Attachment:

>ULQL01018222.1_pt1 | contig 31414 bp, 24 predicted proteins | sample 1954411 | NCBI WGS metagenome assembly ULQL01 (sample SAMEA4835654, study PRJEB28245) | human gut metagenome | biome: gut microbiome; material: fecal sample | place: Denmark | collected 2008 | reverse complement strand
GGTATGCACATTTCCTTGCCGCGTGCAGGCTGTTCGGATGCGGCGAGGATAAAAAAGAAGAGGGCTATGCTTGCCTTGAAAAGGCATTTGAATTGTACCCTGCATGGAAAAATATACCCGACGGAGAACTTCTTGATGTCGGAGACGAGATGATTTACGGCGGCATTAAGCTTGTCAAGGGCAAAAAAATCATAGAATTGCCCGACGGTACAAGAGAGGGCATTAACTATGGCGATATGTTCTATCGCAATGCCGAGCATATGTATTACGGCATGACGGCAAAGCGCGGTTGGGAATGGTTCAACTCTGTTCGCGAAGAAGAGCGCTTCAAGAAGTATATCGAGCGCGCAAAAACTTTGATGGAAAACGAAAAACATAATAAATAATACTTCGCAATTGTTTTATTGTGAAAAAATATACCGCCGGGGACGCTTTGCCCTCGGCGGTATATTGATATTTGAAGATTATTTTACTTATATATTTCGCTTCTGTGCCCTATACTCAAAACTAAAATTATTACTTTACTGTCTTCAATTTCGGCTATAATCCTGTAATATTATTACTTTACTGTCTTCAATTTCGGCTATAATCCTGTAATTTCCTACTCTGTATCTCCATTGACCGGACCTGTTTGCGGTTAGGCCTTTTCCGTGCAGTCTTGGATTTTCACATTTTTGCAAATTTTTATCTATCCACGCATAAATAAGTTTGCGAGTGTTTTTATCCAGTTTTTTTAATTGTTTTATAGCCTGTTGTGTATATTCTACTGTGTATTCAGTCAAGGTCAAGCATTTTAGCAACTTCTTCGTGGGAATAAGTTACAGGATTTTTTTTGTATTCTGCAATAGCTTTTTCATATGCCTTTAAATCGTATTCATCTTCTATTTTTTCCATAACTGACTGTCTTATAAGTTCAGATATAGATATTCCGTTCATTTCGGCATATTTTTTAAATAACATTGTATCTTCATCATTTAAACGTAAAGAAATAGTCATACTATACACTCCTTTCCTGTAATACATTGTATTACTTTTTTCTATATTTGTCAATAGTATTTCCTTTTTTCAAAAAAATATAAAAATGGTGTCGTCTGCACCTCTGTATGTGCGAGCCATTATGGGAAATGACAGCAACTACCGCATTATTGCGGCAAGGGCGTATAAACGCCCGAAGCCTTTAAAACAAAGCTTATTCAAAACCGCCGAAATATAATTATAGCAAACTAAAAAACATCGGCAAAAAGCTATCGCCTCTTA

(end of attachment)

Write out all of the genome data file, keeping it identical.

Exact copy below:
>ULQL01018222.1_pt1 | contig 31414 bp, 24 predicted proteins | sample 1954411 | NCBI WGS metagenome assembly ULQL01 (sample SAMEA4835654, study PRJEB28245) | human gut metagenome | biome: gut microbiome; material: fecal sample | place: Denmark | collected 2008 | reverse complement strand
GGTATGCACATTTCCTTGCCGCGTGCAGGCTGTTCGGATGCGGCGAGGATAAAAAAGAAGAGGGCTATGCTTGCCTTGAAAAGGCATTTGAATTGTACCCTGCATGGAAAAATATACCCGACGGAGAACTTCTTGATGTCGGAGACGAGATGATTTACGGCGGCATTAAGCTTGTCAAGGGCAAAAAAATCATAGAATTGCCCGACGGTACAAGAGAGGGCATTAACTATGGCGATATGTTCTATCGCAATGCCGAGCATATGTATTACGGCATGACGGCAAAGCGCGGTTGGGAATGGTTCAACTCTGTTCGCGAAGAAGAGCGCTTCAAGAAGTATATCGAGCGCGCAAAAACTTTGATGGAAAACGAAAAACATAATAAATAATACTTCGCAATTGTTTTATTGTGAAAAAATATACCGCCGGGGACGCTTTGCCCTCGGCGGTATATTGATATTTGAAGATTATTTTACTTATATATTTCGCTTCTGTGCCCTATACTCAAAACTAAAATTATTACTTTACTGTCTTCAATTTCGGCTATAATCCTGTAATATTATTACTTTACTGTCTTCAATTTCGGCTATAATCCTGTAATTTCCTACTCTGTATCTCCATTGACCGGACCTGTTTGCGGTTAGGCCTTTTCCGTGCAGTCTTGGATTTTCACATTTTTGCAAATTTTTATCTATCCACGCATAAATAAGTTTGCGAGTGTTTTTATCCAGTTTTTTTAATTGTTTTATAGCCTGTTGTGTATATTCTACTGTGTATTCAGTCAAGGTCAAGCATTTTAGCAACTTCTTCGTGGGAATAAGTTACAGGATTTTTTTTGTATTCTGCAATAGCTTTTTCATATGCCTTTAAATCGTATTCATCTTCTATTTTTTCCATAACTGACTGTCTTATAAGTTCAGATATAGATATTCCGTTCATTTCGGCATATTTTTTAAATAACATTGTATCTTCATCATTTAAACGTAAAGAAATAGTCATACTATACACTCCTTTCCTGTAATACATTGTATTACTTTTTTCTATATTTGTCAATAGTATTTCCTTTTTTCAAAAAAATATAAAAATGGTGTCGTCTGCACCTCTGTATGTGCGAGCCATTATGGGAAATGACAGCAACTACCGCATTATTGCGGCAAGGGCGTATAAACGCCCGAAGCCTTTAAAACAAAGCTTATTCAAAACCGCCGAAATATAATTATAGCAAACTAAAAAACATCGGCAAAAAGCTATCGCCTCTTA